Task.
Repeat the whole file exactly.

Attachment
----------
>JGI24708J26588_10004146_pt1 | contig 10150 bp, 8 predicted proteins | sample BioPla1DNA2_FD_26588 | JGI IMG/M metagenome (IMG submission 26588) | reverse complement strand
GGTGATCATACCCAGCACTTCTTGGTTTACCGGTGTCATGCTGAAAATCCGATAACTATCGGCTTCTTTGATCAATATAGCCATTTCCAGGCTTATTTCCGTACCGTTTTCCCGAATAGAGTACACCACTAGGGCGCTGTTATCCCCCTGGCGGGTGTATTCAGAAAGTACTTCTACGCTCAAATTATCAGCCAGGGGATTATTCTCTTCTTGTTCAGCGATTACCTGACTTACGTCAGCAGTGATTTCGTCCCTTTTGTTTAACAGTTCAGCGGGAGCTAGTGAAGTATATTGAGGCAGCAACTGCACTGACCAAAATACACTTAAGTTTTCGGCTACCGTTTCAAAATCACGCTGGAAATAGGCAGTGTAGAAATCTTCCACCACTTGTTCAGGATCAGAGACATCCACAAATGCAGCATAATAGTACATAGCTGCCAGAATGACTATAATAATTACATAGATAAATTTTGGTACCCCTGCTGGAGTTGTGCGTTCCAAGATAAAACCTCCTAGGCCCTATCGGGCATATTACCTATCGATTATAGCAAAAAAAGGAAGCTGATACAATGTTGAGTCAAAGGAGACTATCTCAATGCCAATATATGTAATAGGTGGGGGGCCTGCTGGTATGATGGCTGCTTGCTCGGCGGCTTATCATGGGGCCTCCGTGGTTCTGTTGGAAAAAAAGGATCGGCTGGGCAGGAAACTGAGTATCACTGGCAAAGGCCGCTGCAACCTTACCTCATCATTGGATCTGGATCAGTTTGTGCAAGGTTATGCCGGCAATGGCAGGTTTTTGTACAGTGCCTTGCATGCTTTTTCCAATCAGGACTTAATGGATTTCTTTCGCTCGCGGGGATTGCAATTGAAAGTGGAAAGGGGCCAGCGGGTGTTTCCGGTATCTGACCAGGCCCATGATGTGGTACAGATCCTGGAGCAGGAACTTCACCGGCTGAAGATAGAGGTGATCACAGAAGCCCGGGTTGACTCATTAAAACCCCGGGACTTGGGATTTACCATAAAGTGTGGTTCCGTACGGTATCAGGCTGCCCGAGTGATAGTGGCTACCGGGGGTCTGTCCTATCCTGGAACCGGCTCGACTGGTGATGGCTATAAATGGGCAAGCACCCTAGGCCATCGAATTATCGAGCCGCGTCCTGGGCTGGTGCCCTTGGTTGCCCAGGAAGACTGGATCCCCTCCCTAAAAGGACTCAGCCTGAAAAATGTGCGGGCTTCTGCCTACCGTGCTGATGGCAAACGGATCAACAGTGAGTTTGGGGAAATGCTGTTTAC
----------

>JGI24708J26588_10004146_pt1 | contig 10150 bp, 8 predicted proteins | sample BioPla1DNA2_FD_26588 | JGI IMG/M metagenome (IMG submission 26588) | reverse complement strand
GGTGATCATACCCAGCACTTCTTGGTTTACCGGTGTCATGCTGAAAATCCGATAACTATCGGCTTCTTTGATCAATATAGCCATTTCCAGGCTTATTTCCGTACCGTTTTCCCGAATAGAGTACACCACTAGGGCGCTGTTATCCCCCTGGCGGGTGTATTCAGAAAGTACTTCTACGCTCAAATTATCAGCCAGGGGATTATTCTCTTCTTGTTCAGCGATTACCTGACTTACGTCAGCAGTGATTTCGTCCCTTTTGTTTAACAGTTCAGCGGGAGCTAGTGAAGTATATTGAGGCAGCAACTGCACTGACCAAAATACACTTAAGTTTTCGGCTACCGTTTCAAAATCACGCTGGAAATAGGCAGTGTAGAAATCTTCCACCACTTGTTCAGGATCAGAGACATCCACAAATGCAGCATAATAGTACATAGCTGCCAGAATGACTATAATAATTACATAGATAAATTTTGGTACCCCTGCTGGAGTTGTGCGTTCCAAGATAAAACCTCCTAGGCCCTATCGGGCATATTACCTATCGATTATAGCAAAAAAAGGAAGCTGATACAATGTTGAGTCAAAGGAGACTATCTCAATGCCAATATATGTAATAGGTGGGGGGCCTGCTGGTATGATGGCTGCTTGCTCGGCGGCTTATCATGGGGCCTCCGTGGTTCTGTTGGAAAAAAAGGATCGGCTGGGCAGGAAACTGAGTATCACTGGCAAAGGCCGCTGCAACCTTACCTCATCATTGGATCTGGATCAGTTTGTGCAAGGTTATGCCGGCAATGGCAGGTTTTTGTACAGTGCCTTGCATGCTTTTTCCAATCAGGACTTAATGGATTTCTTTCGCTCGCGGGGATTGCAATTGAAAGTGGAAAGGGGCCAGCGGGTGTTTCCGGTATCTGACCAGGCCCATGATGTGGTACAGATCCTGGAGCAGGAACTTCACCGGCTGAAGATAGAGGTGATCACAGAAGCCCGGGTTGACTCATTAAAACCCCGGGACTTGGGATTTACCATAAAGTGTGGTTCCGTACGGTATCAGGCTGCCCGAGTGATAGTGGCTACCGGGGGTCTGTCCTATCCTGGAACCGGCTCGACTGGTGATGGCTATAAATGGGCAAGCACCCTAGGCCATCGAATTATCGAGCCGCGTCCTGGGCTGGTGCCCTTGGTTGCCCAGGAAGACTGGATCCCCTCCCTAAAAGGACTCAGCCTGAAAAATGTGCGGGCTTCTGCCTACCGTGCTGATGGCAAACGGATCAACAGTGAGTTTGGGGAAATGCTGTTTAC